December 23, 2016KR BlogUncategorized

Only Wildness

I recently woke up to a surprise snowstorm that dropped somewhere between six and eight inches of snow in my neighborhood. I’ve lived in Cleveland long enough to not consider this a big deal, so I left for work as planned. I walked down my street and turned the corner, and there I saw my bus waiting at a red light. I ran past long lines of cars stopped in traffic to reach this bus. Once on board, I found an empty seat, pulled out a book—I was reading the brilliant and gorgeous and often heartbreaking H Is for Hawk by Helen Macdonald—and settled in.

It took a full thirty minutes for the bus to move four short blocks. My commute, no doubt, would be much worse than anticipated, but I wasn’t worried. I was warm, I had a seat to myself, and I had Macdonald’s tale of hawks and heights and grief to keep me company.

We inched along until we finally turned onto the highway that would deliver us the final stretch to downtown. We crawled and slid past another bus that had broken down on the side of the road, where it waited emptied and abandoned. I’m glad that’s not us, I remembered thinking.

Image result for h is for hawkAbout two minutes later, my own bus got stuck. The driver did his best, but he could not free us from our rut in the snow. The other buses behind us, we soon learned, had been rerouted, which meant there would be no additional bus forthcoming to save us, or at least not anytime soon. Although we’d stopped well within walking distance of my home, the road was far too busy and dangerous to risk getting out and walking, so that was that. We were stuck.

The other passengers stood and peered out the windows. They walked up and down the aisle. They called their bosses, their spouses, their coworkers. One young man was on his way to take an exam; he hoped his professor would be lenient. I hoped so, too. I hoped I would be lenient if I were in his professor’s position that day.

But I wasn’t teaching anything. Instead I was warm on a bus with my book and a perfect excuse to do nothing but read.

I read page after page after page. I read: “The hawk is on my fist. Thirty ounces of death in a feathered jacket; a being whose world is drawn in plots and vectors that pull her toward lives’ ends.” And I read: “As the hawk became tamer I was growing wilder.”

For hours, I sat on that bus and I read. I turned page after page in H Is for Hawk while something burned in me like relief. The truth was, I hadn’t been reading much that week. When I wasn’t at work, I was absorbed by freelance projects, or preparing to visit family out of state, or making halfhearted holiday preparations. And when I did have down time, I’ll admit it: Instead of reading, I spent it watching Westworld.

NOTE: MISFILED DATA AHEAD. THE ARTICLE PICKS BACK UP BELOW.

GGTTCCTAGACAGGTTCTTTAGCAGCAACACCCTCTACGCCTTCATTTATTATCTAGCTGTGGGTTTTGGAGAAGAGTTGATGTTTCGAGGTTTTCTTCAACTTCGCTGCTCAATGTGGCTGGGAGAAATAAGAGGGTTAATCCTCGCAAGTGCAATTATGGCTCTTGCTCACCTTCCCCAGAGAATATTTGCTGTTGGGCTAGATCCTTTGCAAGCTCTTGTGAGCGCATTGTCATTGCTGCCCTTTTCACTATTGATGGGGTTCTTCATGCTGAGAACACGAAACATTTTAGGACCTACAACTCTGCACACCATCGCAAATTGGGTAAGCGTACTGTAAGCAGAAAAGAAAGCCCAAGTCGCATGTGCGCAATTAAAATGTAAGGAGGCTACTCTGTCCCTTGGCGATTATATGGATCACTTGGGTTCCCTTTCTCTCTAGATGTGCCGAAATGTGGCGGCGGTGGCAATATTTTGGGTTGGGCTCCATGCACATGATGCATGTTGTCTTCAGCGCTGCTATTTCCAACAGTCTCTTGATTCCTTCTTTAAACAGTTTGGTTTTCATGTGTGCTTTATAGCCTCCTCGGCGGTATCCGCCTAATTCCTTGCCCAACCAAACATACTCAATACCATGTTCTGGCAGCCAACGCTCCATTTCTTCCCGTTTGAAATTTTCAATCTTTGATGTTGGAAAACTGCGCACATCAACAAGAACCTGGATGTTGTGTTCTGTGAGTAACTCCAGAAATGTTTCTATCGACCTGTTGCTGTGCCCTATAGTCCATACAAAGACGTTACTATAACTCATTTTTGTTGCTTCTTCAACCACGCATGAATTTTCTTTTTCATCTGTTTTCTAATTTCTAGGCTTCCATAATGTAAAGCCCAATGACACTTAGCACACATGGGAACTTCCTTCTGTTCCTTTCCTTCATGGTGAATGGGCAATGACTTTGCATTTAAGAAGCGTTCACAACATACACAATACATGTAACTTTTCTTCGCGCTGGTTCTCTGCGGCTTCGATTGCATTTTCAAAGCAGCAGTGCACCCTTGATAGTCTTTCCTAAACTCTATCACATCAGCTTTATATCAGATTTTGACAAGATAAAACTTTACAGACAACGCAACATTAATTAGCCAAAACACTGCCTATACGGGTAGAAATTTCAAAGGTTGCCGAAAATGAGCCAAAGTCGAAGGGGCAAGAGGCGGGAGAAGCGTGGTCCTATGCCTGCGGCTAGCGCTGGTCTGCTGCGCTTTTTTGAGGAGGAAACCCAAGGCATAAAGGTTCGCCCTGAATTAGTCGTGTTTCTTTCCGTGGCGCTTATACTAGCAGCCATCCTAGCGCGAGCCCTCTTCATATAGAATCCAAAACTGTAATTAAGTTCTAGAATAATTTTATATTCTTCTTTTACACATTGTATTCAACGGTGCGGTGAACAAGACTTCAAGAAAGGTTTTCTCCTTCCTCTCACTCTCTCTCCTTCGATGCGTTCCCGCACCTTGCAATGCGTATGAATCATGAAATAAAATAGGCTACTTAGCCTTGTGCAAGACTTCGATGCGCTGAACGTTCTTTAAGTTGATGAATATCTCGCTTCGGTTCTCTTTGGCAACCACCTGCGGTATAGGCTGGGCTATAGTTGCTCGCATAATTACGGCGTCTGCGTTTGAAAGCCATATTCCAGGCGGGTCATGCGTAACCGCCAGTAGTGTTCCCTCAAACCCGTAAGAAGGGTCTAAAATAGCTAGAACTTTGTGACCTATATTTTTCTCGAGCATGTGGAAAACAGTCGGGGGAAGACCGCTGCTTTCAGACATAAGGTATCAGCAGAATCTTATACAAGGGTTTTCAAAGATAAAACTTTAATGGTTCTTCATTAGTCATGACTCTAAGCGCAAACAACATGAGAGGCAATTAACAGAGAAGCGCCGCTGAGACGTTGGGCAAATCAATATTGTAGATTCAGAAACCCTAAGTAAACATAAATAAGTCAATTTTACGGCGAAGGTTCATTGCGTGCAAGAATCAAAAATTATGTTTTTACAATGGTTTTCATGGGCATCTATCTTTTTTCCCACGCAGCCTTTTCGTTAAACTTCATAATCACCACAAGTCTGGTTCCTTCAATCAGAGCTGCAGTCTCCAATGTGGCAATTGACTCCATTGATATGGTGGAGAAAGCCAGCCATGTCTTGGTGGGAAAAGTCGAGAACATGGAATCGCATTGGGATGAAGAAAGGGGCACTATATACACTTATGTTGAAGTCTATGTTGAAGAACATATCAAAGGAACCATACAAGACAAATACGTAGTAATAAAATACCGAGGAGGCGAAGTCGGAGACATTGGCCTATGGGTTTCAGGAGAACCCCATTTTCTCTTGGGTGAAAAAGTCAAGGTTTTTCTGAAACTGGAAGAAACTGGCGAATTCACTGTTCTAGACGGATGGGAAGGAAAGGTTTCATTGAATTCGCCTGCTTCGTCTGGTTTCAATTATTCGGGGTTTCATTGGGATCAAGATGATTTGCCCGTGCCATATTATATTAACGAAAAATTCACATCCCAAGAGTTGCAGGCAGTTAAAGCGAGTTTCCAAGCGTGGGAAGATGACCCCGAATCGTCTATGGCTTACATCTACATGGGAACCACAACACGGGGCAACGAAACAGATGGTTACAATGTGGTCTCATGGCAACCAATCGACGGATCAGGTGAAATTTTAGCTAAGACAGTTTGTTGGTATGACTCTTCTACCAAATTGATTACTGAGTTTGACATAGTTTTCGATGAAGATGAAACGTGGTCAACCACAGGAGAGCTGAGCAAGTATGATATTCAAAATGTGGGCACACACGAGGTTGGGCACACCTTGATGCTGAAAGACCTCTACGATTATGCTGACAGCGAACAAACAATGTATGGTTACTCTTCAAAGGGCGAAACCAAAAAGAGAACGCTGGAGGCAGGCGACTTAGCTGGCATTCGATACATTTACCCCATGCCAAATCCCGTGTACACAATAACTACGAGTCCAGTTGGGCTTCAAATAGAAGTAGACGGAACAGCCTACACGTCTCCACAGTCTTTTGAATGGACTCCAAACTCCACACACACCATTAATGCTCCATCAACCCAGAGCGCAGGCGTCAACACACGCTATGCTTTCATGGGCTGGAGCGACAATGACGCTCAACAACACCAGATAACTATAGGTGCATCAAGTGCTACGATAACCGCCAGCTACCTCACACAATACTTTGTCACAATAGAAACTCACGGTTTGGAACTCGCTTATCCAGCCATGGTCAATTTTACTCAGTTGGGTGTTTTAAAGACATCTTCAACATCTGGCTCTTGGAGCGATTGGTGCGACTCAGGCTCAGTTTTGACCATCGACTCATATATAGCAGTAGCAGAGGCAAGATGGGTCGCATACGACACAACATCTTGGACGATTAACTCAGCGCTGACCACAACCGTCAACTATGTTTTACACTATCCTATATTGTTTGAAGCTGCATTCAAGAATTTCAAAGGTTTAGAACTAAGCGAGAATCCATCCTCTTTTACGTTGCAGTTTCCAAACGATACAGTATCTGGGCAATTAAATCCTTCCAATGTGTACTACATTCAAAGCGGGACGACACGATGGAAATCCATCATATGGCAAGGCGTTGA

But here I was with a book and time. I read: “Imagine: you’re in a darkened room. You are sitting with a hawk on your fist.” And I read: “Her beak was open, her hackles raised; her wild eyes were the colour of sun on white paper, and they stared because the whole world had fallen into them at once.”

What a luxury it was, to not have to worry, to let myself just be where I was. Some of the passengers around me were not so fortunate. They left anxious messages for their bosses. They took photos of the bus and the passing traffic for proof that we were stuck. They complained, too. About the snow, about the city’s response to the snow, about the lack of plows or planning or timely response from the transportation authority. I listened to all of this and felt oddly zen about the whole thing. Sometimes it snows, I kept thinking. The snow is no one’s fault.

I read: “The hawk’s pupils are huge. Her eyes are almost completely black.” And I read: “She gains height. There is a terrible crepuscular hush.”

Two men left the bus, briefly, to urinate into the snow. A woman stood near me, deeply engaged in what appeared to be a conversation with herself. Another passenger walked down the aisle to offer everyone chocolate chip cookies. Behind me, someone said into his phone: “It’s not the end of the world.”

I read: “After three more bates my heart is beating like a fitting beast, but she’s back on the glove, beak open, eyes blazing.”

Eventually, another bus would arrive and save us. We’d leave our driver behind to climb onto this new bus, relieved and full of warmth for the passengers making room for us. We’d make the short trip downtown, where I would go to work and carry on my day as though nothing had happened. But in that moment I was still stuck, and I was still reading, and hawks circled above me.

I read: “Here’s one thing I know from years of training hawks: one of the things you must learn to do is become invisible.”

And I read: “We carry the lives we’ve imagined as we carry the lives we have, and sometimes a reckoning comes of all of the lives we have lost.”

And I read: “I don’t have both sides. I only have wildness.”